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Antibiotics and antibiotic resistance from animal manures to soil: a review

Xie, W.‐Y., Shen, Q., Zhao, F. J.
European journal of soil science 2018 v.69 no.1 pp. 181-195
animal manures, animal production, animals, antibiotic resistance, antibiotic resistance genes, antibiotics, composted manure, edaphic factors, horizontal gene transfer, industry, production technology, resistance management, ribosomal RNA, risk, soil, veterinary drugs, China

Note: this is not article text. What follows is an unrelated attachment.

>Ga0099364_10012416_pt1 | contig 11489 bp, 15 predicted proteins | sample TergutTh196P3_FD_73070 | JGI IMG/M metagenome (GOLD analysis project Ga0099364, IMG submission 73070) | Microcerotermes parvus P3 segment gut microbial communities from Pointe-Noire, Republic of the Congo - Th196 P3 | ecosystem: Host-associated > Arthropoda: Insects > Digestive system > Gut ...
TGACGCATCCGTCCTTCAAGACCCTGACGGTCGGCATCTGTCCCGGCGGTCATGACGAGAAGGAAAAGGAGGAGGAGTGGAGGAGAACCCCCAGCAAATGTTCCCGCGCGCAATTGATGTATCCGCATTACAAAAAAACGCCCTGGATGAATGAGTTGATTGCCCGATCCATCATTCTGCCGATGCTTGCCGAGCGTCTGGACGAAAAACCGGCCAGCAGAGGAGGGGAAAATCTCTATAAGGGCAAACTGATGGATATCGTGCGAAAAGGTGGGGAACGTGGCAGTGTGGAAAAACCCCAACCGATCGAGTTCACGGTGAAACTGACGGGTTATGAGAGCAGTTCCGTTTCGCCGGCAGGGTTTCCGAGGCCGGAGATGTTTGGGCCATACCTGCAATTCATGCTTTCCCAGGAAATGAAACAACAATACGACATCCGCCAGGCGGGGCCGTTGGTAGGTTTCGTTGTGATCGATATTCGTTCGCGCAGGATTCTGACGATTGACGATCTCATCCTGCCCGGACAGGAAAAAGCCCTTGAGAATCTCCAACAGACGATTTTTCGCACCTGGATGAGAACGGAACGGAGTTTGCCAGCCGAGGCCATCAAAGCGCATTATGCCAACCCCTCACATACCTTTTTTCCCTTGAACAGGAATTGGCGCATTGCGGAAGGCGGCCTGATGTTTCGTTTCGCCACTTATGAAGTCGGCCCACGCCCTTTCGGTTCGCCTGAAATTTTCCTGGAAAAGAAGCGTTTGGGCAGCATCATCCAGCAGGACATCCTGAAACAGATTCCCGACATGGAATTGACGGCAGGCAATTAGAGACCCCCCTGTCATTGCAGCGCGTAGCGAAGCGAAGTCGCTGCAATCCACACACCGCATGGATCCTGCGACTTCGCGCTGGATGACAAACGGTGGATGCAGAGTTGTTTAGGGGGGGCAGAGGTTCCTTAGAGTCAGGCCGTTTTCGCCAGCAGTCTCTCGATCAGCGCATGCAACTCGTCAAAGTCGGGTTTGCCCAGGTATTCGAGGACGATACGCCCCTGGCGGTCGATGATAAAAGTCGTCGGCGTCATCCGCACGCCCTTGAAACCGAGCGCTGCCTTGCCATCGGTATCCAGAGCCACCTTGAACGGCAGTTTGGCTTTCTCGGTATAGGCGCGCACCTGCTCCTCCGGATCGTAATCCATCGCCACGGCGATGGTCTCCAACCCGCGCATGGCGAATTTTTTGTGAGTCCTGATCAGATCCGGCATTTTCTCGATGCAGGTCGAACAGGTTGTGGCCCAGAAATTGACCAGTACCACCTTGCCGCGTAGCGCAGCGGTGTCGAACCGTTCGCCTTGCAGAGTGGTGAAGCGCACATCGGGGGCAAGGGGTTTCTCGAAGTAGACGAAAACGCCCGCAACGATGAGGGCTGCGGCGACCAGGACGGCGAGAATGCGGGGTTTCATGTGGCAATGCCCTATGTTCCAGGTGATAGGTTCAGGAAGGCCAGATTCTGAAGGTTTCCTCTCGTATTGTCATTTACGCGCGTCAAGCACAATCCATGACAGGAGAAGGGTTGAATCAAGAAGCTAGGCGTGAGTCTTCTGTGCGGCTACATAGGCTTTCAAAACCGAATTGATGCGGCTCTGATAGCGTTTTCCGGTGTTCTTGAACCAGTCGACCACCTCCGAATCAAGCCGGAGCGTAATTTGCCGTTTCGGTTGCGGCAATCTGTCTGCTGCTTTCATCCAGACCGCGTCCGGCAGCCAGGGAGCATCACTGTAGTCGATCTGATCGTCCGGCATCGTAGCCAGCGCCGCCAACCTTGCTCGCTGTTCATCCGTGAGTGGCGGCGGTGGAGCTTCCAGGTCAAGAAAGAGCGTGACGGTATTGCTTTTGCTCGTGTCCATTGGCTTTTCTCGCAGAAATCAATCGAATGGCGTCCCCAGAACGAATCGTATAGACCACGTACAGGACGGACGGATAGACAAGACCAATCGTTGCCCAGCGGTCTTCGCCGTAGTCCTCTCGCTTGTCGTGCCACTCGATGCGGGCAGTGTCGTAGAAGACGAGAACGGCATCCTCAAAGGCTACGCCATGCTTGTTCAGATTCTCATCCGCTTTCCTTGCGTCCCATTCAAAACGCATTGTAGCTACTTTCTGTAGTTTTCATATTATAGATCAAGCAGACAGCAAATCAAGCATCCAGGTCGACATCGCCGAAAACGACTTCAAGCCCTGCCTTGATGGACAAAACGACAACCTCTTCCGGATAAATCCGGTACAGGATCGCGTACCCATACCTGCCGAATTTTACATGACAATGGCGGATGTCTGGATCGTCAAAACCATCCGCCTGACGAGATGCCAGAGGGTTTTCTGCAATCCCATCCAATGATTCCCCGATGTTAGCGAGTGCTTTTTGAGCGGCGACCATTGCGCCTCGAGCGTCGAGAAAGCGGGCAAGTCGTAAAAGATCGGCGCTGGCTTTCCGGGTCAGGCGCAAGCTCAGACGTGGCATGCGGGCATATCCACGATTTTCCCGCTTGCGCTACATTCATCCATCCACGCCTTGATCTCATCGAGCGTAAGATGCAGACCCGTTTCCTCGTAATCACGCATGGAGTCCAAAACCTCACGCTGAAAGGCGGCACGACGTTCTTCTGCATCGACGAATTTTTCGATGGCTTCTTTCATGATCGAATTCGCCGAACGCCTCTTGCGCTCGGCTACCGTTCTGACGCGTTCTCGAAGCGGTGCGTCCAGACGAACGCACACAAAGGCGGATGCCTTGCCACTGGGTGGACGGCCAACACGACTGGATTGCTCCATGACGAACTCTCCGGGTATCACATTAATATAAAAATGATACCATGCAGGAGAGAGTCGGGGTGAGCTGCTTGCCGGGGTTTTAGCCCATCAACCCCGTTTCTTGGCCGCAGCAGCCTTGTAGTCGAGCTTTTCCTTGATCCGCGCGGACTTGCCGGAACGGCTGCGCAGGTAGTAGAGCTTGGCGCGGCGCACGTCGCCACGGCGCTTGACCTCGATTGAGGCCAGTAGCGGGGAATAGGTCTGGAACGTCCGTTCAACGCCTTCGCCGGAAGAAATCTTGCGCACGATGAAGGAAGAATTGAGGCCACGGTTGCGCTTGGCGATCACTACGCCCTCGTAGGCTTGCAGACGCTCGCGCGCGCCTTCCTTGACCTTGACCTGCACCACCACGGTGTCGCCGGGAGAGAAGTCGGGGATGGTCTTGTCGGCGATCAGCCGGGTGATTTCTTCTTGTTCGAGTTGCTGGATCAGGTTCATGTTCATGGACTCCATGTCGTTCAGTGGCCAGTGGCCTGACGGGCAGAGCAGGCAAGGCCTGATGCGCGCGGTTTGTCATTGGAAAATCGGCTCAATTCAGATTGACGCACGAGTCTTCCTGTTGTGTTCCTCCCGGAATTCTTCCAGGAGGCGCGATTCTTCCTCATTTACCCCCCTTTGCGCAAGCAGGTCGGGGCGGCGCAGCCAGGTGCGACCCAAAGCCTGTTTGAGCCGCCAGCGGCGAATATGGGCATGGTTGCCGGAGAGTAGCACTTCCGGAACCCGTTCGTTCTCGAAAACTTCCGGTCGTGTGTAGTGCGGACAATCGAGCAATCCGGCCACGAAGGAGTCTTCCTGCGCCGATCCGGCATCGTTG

The overuse of veterinary antibiotics in animal production and the subsequent land applications of manures contribute to the elevated antibiotic resistance in the soil environment. To minimize the risk of antibiotic resistance, it is important to understand the fate of antibiotics and the spread of antibiotic resistance genes (ARGs) from animal production systems to soil. In this paper, we review recent studies on veterinary antibiotic use, the concentrations of antibiotics and the abundance and diversity of AGRs in animal manures and in soil that receives manures or manure composts. The mechanisms of ARG dissemination in the environment are also discussed. Although we focus on China where around 3 billion tons of animal manures are produced and more than 84 000 tons of antibiotics are consumed annually in animal production industries, the problem is worldwide. Approximately 58% of the veterinary antibiotics consumed are excreted into the environment, more than half of which end up in the soil. The abundance of ARGs in manures can reach up to 10⁻¹ of the 16S rRNA genes. Applications of manures or manure composts can enrich soil ARGs in at least three ways: (i) by the direct introduction of manure‐derived ARGs, (ii) by elevating the intrinsic soil ARGs and (iii) by imposing a selection of ARGs with the antibiotics in the manures. We also discuss the need for more stringent regulations on the use of veterinary antibiotics and future research directions on the mechanisms of antibiotic resistance and resistance management. HIGHLIGHTS: Soil is a natural reservoir of antibiotics and antibiotic resistance genes (ARGs). Manure applications introduce antibiotics and enrich soil ARGs through different mechanisms. Horizontal gene transfer plays an important role in the spread of ARGs from manures. More stringent regulations are needed to reduce the spread of ARG from animal sources.